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Cristina Malana – a brain injury won’t stop this scholar and volunteer

When you were in school, did you have a moment when you realized you were having trouble seeing the chalk board?

Was it a headache? The first sign you needed glasses?

When Cristina Malana had trouble seeing the board in 2012, she could never have imagined what was going to happen next.

Cristina went home thinking she was under the weather. Instead she fell into a coma.

“I had this huge headache, and then I couldn’t move or speak,” said Cristina, who was just 17 at the time.

She managed to call a friend but her speech was too slurred to be understood. Worried, her friend dashed to Cristina’s house to see what was wrong. She found Cristina in terrible pain and vomiting.

After that, it’s a blur. 

18 lost days

Cristina had an AVM bleed – that means the veins in her brain were criss-crossed and became so tangled, they ruptured causing bleeding in her brain.

She was rushed into emergency surgery. There was nothing her parents could do but wait…for 18 days. That’s how long Cristina remained in a coma.  

When she finally woke up, “everything was different,” she said. “I had a tracheotomy and I had a lot of tubes coming in and out of me.”

What’s Holland Bloorview?

After being in hospital for a month, she was transferred to Holland Bloorview. She had never heard of the hospital before.

She remembers being transported by ambulance and thinking, ‘What happened to my life?’

“I was on my way,” she said. “I was an honour student planning to go to university for accounting. That was my dream.”

Instead she arrived at Holland Bloorview unable to speak and too weak to push her own wheelchair.

Holland Bloorview became her home for the next four months where she underwent hours of intensive physiotherapy, speech therapy, and counselling.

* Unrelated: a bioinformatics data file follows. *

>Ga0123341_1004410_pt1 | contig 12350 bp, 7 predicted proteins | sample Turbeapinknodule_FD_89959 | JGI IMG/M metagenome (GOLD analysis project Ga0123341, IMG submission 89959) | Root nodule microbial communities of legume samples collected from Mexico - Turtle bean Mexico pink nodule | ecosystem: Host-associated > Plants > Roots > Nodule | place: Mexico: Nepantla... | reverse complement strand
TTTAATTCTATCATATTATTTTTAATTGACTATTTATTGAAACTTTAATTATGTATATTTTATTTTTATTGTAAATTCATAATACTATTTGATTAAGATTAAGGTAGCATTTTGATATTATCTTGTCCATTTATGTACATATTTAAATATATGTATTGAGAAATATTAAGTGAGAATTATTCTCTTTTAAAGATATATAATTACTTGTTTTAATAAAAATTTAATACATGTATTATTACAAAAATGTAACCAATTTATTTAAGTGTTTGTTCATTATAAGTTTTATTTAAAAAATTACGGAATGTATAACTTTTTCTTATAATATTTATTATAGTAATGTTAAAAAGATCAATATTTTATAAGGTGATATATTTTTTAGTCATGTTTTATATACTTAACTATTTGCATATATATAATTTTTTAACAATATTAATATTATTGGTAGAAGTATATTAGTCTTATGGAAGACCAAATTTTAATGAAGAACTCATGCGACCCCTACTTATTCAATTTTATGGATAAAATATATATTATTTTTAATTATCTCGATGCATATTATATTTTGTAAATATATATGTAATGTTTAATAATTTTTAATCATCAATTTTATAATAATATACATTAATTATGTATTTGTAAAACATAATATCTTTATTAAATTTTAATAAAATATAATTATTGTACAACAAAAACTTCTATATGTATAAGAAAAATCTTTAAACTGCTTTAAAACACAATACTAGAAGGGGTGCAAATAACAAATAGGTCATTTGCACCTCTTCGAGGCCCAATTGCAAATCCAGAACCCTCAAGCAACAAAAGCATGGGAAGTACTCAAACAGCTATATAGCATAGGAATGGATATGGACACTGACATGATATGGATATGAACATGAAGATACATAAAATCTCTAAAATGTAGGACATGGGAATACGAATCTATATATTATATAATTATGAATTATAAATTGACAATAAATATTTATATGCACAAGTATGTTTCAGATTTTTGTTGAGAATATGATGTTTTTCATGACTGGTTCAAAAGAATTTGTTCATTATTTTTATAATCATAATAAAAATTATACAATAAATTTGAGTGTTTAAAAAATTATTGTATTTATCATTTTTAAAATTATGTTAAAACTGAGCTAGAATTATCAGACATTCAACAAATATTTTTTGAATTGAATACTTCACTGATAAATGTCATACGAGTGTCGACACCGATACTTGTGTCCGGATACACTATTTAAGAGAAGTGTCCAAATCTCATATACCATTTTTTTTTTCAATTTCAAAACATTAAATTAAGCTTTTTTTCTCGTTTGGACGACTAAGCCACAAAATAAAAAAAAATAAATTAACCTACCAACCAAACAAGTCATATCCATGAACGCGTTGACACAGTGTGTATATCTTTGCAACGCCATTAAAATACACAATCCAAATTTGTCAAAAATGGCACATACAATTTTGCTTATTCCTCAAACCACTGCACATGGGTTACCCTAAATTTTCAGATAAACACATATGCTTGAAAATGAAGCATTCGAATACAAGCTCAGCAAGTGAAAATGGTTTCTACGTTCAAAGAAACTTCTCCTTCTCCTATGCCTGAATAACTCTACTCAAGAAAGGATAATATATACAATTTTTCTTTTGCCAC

“I was able to talk to someone who helped me unravel the negative emotions,” she said.

Still, accepting what had happened wasn’t easy.

“I felt depressed,” she admitted. “Having this bomb thrown at you, your whole world has changed and you don’t know what’s going to happen next...I felt like a lost cause.”

Working with Holland Bloorview’s therapists, her strength and her spirits improved. But she had to come to terms with the fact that life was going to be different going forward.  

Her road back was made even more difficult by the fact that while at Holland Bloorview, Cristina had to return to her acute care hospital to undergo more operations.

High school + Holland Bloorview = challenge

Cristina left Holland Bloorview as an inpatient but continued therapy as an out-patient for two years.

Finishing high school while continuing therapy was “one of the hardest things I’ve ever done,” she said.  Add to this, a fourth operation.

Determined and focused, she still graduated from high school with honours and received the Principal’s Award for perseverance. Her principal fought back tears telling her graduating class about what she had overcome.

Higher education with honours

Cristina was accepted into George Brown College’s marketing program where she is set to graduate in just a few months – with honours again.

To complete her courses, she spoke up for what she needed.

She asked her instructors for accommodations like extra time for tests and extensions for assignments. She also used a memory aid – a type of “cheat sheet” for tests that listed trigger words.

Still home to her

On top of being a full-time college student, Cristina has also been volunteering at Holland Bloorview by serving on the hospital’s Youth Advisory Council (YAC) since 2014.

Made up of current and former clients in their teens and early 20s, the YAC shares its voice with families, clinicians and hospital leaders on issues such as programs and services, research, and teaching and learning.

“I wanted to give back,” said Cristina, now 21. “Holland Bloorview has a special place in my heart. Even though I’m not an inpatient, I still consider this home.”

She loves being on this committee.

“We evaluate current programs and talk about what could be done to improve them,” she said.   “I know what it’s like to be here, so I can share my opinions to benefit other youth with disabilities.”

She also credits Holland Bloorview and the YAC with showing her the importance of being your own advocate – a lesson she will use going forward, as she considers what she wants to do after graduation.

Whether it’s attending university or starting a career, you can be sure Cristina will make the necessary adjustments to succeed.